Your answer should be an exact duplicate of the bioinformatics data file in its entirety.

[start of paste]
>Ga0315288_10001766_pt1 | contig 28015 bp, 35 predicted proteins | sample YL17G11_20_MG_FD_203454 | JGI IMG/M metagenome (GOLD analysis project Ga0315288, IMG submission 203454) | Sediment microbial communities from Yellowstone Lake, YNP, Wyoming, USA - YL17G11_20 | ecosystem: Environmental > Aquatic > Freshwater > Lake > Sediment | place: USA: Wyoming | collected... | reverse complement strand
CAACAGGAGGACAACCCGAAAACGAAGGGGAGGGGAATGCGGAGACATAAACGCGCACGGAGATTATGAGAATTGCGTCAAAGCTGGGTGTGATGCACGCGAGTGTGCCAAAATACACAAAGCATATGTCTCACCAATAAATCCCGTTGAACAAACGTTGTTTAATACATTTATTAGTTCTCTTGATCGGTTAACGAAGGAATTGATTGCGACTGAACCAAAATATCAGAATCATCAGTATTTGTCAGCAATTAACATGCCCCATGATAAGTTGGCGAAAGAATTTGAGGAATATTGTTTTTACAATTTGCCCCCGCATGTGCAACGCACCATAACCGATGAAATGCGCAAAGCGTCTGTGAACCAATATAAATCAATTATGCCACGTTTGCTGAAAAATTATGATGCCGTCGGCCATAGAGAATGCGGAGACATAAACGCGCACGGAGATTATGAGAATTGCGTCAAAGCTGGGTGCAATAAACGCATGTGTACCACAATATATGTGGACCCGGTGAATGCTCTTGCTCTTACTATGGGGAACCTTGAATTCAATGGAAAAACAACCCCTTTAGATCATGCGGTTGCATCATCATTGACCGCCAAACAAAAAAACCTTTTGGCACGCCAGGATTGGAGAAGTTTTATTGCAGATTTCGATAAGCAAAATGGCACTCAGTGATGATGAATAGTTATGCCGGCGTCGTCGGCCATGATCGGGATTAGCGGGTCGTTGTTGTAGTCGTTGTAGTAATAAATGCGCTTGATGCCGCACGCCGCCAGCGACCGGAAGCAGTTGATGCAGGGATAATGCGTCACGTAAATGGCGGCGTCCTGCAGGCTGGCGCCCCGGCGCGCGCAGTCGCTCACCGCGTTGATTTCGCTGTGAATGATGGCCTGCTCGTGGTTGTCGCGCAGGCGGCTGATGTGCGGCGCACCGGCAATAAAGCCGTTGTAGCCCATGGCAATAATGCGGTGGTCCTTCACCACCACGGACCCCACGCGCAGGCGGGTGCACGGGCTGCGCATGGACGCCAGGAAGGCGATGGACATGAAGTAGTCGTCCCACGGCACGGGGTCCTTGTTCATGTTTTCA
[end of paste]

>Ga0315288_10001766_pt1 | contig 28015 bp, 35 predicted proteins | sample YL17G11_20_MG_FD_203454 | JGI IMG/M metagenome (GOLD analysis project Ga0315288, IMG submission 203454) | Sediment microbial communities from Yellowstone Lake, YNP, Wyoming, USA - YL17G11_20 | ecosystem: Environmental > Aquatic > Freshwater > Lake > Sediment | place: USA: Wyoming | collected... | reverse complement strand
CAACAGGAGGACAACCCGAAAACGAAGGGGAGGGGAATGCGGAGACATAAACGCGCACGGAGATTATGAGAATTGCGTCAAAGCTGGGTGTGATGCACGCGAGTGTGCCAAAATACACAAAGCATATGTCTCACCAATAAATCCCGTTGAACAAACGTTGTTTAATACATTTATTAGTTCTCTTGATCGGTTAACGAAGGAATTGATTGCGACTGAACCAAAATATCAGAATCATCAGTATTTGTCAGCAATTAACATGCCCCATGATAAGTTGGCGAAAGAATTTGAGGAATATTGTTTTTACAATTTGCCCCCGCATGTGCAACGCACCATAACCGATGAAATGCGCAAAGCGTCTGTGAACCAATATAAATCAATTATGCCACGTTTGCTGAAAAATTATGATGCCGTCGGCCATAGAGAATGCGGAGACATAAACGCGCACGGAGATTATGAGAATTGCGTCAAAGCTGGGTGCAATAAACGCATGTGTACCACAATATATGTGGACCCGGTGAATGCTCTTGCTCTTACTATGGGGAACCTTGAATTCAATGGAAAAACAACCCCTTTAGATCATGCGGTTGCATCATCATTGACCGCCAAACAAAAAAACCTTTTGGCACGCCAGGATTGGAGAAGTTTTATTGCAGATTTCGATAAGCAAAATGGCACTCAGTGATGATGAATAGTTATGCCGGCGTCGTCGGCCATGATCGGGATTAGCGGGTCGTTGTTGTAGTCGTTGTAGTAATAAATGCGCTTGATGCCGCACGCCGCCAGCGACCGGAAGCAGTTGATGCAGGGATAATGCGTCACGTAAATGGCGGCGTCCTGCAGGCTGGCGCCCCGGCGCGCGCAGTCGCTCACCGCGTTGATTTCGCTGTGAATGATGGCCTGCTCGTGGTTGTCGCGCAGGCGGCTGATGTGCGGCGCACCGGCAATAAAGCCGTTGTAGCCCATGGCAATAATGCGGTGGTCCTTCACCACCACGGACCCCACGCGCAGGCGGGTGCACGGGCTGCGCATGGACGCCAGGAAGGCGATGGACATGAAGTAGTCGTCCCACGGCACGGGGTCCTTGTTCATGTTTTCA